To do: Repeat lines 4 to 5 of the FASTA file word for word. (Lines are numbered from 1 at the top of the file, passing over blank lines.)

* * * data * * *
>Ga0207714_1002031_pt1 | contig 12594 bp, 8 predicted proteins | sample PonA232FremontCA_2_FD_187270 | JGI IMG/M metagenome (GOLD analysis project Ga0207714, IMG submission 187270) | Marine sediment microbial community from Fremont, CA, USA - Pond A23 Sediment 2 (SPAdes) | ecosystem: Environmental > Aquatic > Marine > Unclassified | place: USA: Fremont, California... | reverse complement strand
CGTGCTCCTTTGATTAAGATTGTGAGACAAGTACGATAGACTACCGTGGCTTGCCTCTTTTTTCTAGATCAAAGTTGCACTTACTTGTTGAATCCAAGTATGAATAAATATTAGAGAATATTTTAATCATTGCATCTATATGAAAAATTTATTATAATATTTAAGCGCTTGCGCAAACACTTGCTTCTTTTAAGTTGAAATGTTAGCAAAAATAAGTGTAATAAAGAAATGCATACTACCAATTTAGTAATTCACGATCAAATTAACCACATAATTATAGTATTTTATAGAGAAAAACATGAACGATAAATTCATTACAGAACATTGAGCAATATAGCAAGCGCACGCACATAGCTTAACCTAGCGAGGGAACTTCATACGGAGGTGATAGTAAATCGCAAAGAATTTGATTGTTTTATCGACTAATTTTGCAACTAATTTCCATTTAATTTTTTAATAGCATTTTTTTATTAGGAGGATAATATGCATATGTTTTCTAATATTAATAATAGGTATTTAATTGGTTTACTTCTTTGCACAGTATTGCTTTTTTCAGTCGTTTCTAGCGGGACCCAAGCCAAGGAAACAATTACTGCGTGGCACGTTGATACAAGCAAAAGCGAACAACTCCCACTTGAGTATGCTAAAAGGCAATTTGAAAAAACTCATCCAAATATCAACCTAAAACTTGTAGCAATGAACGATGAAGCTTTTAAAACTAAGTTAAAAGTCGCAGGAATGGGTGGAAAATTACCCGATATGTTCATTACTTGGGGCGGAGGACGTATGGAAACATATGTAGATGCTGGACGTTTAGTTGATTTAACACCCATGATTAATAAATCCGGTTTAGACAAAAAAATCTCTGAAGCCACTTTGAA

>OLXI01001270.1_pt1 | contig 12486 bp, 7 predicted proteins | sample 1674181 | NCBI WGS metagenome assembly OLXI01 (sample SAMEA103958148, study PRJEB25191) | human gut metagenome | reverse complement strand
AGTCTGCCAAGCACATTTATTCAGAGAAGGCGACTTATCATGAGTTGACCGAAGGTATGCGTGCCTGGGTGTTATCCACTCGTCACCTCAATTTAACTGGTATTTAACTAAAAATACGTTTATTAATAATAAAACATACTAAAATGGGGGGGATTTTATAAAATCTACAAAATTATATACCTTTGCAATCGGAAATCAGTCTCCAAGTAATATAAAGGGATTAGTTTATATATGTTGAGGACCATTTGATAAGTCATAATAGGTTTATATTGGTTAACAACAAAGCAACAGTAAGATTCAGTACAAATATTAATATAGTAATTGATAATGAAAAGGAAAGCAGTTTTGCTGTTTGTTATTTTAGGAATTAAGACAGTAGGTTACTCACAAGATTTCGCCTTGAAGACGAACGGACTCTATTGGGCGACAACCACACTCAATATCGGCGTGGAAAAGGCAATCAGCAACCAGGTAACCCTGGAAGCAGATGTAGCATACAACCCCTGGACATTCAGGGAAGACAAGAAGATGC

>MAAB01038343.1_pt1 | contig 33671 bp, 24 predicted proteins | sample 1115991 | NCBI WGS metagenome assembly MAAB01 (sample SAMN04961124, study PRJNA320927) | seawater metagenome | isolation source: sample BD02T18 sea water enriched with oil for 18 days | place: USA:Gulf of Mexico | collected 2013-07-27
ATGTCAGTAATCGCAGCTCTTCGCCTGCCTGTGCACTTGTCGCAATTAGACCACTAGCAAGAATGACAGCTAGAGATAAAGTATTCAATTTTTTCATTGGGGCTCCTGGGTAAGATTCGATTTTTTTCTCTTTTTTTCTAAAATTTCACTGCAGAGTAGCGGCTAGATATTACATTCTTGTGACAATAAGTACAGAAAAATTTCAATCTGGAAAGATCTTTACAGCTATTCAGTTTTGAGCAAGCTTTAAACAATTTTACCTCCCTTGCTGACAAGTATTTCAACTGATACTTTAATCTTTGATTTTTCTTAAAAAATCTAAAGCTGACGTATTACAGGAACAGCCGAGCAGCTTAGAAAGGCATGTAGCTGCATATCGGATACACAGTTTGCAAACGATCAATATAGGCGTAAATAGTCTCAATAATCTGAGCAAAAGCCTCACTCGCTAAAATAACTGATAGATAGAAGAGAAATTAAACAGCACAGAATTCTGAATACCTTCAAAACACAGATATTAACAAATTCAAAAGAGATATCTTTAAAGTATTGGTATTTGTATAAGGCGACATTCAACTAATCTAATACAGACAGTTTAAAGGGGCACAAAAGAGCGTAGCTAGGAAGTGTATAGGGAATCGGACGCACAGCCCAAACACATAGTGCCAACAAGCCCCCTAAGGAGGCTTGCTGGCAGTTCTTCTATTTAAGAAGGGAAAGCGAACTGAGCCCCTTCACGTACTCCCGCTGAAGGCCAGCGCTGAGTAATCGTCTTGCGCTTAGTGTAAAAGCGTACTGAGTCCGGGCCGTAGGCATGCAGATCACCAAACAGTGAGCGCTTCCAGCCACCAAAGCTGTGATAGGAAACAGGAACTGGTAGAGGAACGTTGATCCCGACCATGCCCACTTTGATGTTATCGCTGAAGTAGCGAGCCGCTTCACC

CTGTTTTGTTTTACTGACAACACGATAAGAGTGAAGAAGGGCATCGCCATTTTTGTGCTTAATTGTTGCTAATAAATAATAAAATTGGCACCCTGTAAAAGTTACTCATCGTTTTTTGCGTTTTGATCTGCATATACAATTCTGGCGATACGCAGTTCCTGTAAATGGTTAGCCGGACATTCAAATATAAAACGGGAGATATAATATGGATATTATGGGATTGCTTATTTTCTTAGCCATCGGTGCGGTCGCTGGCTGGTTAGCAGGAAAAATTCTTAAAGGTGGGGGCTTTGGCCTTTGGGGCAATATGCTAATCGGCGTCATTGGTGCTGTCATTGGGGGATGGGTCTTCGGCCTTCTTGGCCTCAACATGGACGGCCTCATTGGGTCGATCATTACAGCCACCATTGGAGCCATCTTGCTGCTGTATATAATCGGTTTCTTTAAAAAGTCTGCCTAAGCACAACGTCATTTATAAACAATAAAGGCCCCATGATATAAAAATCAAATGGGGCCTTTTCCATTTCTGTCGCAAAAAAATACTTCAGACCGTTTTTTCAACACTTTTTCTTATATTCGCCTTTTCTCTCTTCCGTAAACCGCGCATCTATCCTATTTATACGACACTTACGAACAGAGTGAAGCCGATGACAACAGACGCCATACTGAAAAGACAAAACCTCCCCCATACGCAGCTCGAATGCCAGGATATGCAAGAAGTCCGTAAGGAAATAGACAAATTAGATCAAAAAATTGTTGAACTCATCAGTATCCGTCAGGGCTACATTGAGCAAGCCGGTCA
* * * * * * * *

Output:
AGTCTGCCAAGCACATTTATTCAGAGAAGGCGACTTATCATGAGTTGACCGAAGGTATGCGTGCCTGGGTGTTATCCACTCGTCACCTCAATTTAACTGGTATTTAACTAAAAATACGTTTATTAATAATAAAACATACTAAAATGGGGGGGATTTTATAAAATCTACAAAATTATATACCTTTGCAATCGGAAATCAGTCTCCAAGTAATATAAAGGGATTAGTTTATATATGTTGAGGACCATTTGATAAGTCATAATAGGTTTATATTGGTTAACAACAAAGCAACAGTAAGATTCAGTACAAATATTAATATAGTAATTGATAATGAAAAGGAAAGCAGTTTTGCTGTTTGTTATTTTAGGAATTAAGACAGTAGGTTACTCACAAGATTTCGCCTTGAAGACGAACGGACTCTATTGGGCGACAACCACACTCAATATCGGCGTGGAAAAGGCAATCAGCAACCAGGTAACCCTGGAAGCAGATGTAGCATACAACCCCTGGACATTCAGGGAAGACAAGAAGATGC

>MAAB01038343.1_pt1 | contig 33671 bp, 24 predicted proteins | sample 1115991 | NCBI WGS metagenome assembly MAAB01 (sample SAMN04961124, study PRJNA320927) | seawater metagenome | isolation source: sample BD02T18 sea water enriched with oil for 18 days | place: USA:Gulf of Mexico | collected 2013-07-27